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. welcome back we have a key race in virginia. 61% of the votes are in. northam building his lead of the republican. and gillespie 51.2% to
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gillespie. 4.6 he's ahead by 57 votes. if your ed gillespie, what does he need to do right now, can he come back? >> can he come back, no. the short answer if you look at this -- i don't believe we've counted all the votes, but most of the vote is in in these counties and it's not a lot of votes. you're winning 68% of the vote, here with 80% of the votes. there's not a lot of votes out here for gillespie. for republican to win statewide in today's virginia, you have to either win or break even, just barely lose loudoun county, he's losing almost 20 points in loudoun county. republicans to win statewide in virginia that i will tell you
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you have to win -- so in the d.c. suburbs northam is running it up. the capital city, african-american turn out. one more quick one, northam lives in norfolk, we don't have votes from there yet. he's winning in -- this is filling in in a big way. >> we got a major projection right now. as cnn projects ralph northam will be elected governor of virginia, beating ed gillespie. continuing to win in virginia, ralph northam will be the next governor of virginia. let's go over to briana, she's at the headquarters right now. projection has been made, briana. >> there's a delay here wolfe,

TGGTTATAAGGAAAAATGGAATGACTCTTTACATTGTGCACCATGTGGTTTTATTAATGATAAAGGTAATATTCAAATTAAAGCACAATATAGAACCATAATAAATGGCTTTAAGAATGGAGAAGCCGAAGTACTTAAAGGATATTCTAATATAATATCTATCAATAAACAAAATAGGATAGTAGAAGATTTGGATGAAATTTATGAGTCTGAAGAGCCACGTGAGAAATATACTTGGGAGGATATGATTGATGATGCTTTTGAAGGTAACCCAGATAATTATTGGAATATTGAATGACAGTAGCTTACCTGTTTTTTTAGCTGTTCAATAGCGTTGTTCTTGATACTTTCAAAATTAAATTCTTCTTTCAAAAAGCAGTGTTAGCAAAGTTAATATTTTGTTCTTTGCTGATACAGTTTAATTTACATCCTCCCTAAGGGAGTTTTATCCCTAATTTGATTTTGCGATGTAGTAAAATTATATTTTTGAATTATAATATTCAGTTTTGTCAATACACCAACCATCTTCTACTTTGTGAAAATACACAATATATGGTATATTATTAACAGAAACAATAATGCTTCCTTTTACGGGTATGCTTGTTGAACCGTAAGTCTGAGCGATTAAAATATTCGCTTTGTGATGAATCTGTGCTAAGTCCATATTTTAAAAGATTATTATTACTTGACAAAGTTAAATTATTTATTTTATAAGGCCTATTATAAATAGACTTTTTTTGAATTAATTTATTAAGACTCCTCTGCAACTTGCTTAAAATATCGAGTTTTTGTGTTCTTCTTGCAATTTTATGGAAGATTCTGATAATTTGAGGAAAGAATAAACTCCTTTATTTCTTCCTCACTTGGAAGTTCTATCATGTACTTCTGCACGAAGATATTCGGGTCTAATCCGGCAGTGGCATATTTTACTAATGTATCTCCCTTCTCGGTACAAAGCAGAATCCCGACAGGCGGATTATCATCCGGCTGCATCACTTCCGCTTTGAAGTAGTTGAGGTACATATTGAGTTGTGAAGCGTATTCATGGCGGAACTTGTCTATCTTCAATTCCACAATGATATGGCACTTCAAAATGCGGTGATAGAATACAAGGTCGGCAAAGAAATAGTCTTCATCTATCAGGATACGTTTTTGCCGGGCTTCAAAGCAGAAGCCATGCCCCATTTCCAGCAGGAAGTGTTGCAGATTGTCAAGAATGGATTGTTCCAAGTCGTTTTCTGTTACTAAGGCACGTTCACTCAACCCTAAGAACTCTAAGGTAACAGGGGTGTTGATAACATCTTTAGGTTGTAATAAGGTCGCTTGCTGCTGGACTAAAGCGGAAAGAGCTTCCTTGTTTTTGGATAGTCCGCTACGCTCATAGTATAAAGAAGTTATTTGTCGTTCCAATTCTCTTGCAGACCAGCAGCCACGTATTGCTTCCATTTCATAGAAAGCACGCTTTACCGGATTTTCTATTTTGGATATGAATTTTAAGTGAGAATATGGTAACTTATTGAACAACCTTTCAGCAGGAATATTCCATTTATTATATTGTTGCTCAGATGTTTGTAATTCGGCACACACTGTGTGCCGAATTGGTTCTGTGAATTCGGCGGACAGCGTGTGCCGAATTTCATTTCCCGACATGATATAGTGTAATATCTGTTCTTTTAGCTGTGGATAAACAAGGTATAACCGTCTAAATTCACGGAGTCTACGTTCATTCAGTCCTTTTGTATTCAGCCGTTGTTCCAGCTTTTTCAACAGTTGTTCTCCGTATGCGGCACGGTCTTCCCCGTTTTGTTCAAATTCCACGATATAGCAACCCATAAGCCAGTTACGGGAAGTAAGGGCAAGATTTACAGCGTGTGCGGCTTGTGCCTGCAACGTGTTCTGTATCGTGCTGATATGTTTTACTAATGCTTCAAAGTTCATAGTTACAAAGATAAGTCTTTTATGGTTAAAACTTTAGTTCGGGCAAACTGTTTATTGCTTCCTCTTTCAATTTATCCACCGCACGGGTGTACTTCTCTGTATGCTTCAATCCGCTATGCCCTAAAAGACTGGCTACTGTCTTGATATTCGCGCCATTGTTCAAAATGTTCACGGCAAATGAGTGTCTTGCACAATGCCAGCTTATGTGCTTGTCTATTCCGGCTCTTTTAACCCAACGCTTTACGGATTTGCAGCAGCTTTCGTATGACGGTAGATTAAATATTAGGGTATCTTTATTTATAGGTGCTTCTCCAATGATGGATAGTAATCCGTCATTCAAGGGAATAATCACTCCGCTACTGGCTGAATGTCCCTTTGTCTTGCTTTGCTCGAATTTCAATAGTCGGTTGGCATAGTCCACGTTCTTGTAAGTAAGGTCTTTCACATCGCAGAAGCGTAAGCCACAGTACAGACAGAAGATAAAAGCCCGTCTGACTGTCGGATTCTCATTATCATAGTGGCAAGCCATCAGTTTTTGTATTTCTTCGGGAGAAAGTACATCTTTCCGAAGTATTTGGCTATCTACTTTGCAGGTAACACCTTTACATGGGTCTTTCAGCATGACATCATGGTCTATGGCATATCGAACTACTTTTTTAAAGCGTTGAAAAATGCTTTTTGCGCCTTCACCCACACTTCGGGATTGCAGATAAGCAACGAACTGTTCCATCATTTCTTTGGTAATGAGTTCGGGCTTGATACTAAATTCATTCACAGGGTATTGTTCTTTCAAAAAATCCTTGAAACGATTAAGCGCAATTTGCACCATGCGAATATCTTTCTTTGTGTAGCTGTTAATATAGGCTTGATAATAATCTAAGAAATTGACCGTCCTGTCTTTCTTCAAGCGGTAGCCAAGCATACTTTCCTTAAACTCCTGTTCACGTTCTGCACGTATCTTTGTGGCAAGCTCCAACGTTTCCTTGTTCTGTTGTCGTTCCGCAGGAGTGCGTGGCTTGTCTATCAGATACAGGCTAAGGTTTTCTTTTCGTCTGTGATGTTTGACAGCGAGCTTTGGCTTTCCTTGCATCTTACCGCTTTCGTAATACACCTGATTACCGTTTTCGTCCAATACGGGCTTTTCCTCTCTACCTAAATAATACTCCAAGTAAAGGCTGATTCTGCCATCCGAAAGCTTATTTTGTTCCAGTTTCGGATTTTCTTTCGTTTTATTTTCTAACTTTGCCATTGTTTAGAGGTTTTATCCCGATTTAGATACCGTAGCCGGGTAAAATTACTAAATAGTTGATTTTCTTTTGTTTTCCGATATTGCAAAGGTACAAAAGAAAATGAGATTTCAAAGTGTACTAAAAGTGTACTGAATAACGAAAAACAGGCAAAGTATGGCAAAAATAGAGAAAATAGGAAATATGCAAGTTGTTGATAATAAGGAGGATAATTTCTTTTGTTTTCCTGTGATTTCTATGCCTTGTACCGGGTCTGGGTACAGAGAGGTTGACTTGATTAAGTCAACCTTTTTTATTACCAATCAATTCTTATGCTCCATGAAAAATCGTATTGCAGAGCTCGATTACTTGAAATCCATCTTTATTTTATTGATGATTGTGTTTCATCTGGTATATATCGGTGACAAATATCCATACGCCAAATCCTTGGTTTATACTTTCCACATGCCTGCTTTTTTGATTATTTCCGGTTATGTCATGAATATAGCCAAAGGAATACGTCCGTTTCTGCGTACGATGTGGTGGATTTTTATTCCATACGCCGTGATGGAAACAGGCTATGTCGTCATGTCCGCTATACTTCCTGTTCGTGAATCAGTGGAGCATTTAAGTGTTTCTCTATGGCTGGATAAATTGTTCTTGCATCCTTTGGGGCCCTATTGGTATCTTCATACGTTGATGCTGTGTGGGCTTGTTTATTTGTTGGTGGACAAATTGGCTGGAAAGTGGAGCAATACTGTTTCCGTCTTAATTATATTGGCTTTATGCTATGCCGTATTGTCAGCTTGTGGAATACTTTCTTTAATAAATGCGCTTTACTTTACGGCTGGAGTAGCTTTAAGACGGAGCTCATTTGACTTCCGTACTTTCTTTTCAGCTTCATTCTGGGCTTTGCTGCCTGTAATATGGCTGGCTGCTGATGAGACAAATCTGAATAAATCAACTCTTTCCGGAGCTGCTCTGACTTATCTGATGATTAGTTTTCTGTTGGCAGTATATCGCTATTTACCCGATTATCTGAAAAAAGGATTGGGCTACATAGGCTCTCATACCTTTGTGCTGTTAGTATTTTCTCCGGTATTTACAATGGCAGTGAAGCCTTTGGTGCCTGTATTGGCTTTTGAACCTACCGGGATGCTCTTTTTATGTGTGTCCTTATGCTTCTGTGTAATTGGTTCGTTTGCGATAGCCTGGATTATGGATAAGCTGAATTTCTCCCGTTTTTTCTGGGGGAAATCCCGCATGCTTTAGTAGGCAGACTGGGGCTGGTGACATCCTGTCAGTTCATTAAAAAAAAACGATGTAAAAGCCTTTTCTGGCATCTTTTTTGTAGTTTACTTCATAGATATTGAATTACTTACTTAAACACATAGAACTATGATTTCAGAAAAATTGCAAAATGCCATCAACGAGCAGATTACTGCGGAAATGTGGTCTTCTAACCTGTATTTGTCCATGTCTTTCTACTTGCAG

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it's about to be made and you're going to hear this crowd going wild right now. they were going wild earlier when you asked john king, could gillespie come back from this and he said no. there were a lot of nerves coming back from democrats back in virginia, that's because they thought it would play in favor of gillespie. in the end they felt like it would have had he stuck to an economic message. instead of going into the culture wars and some of positions backed by president trump didn't do gillespie well but they were worried that it could be the reversals. >> briana stand by we're going to get back to you. over to jake and dana. big win. >> new jersey -- which cnn is projecting and that was eight years of a republican in that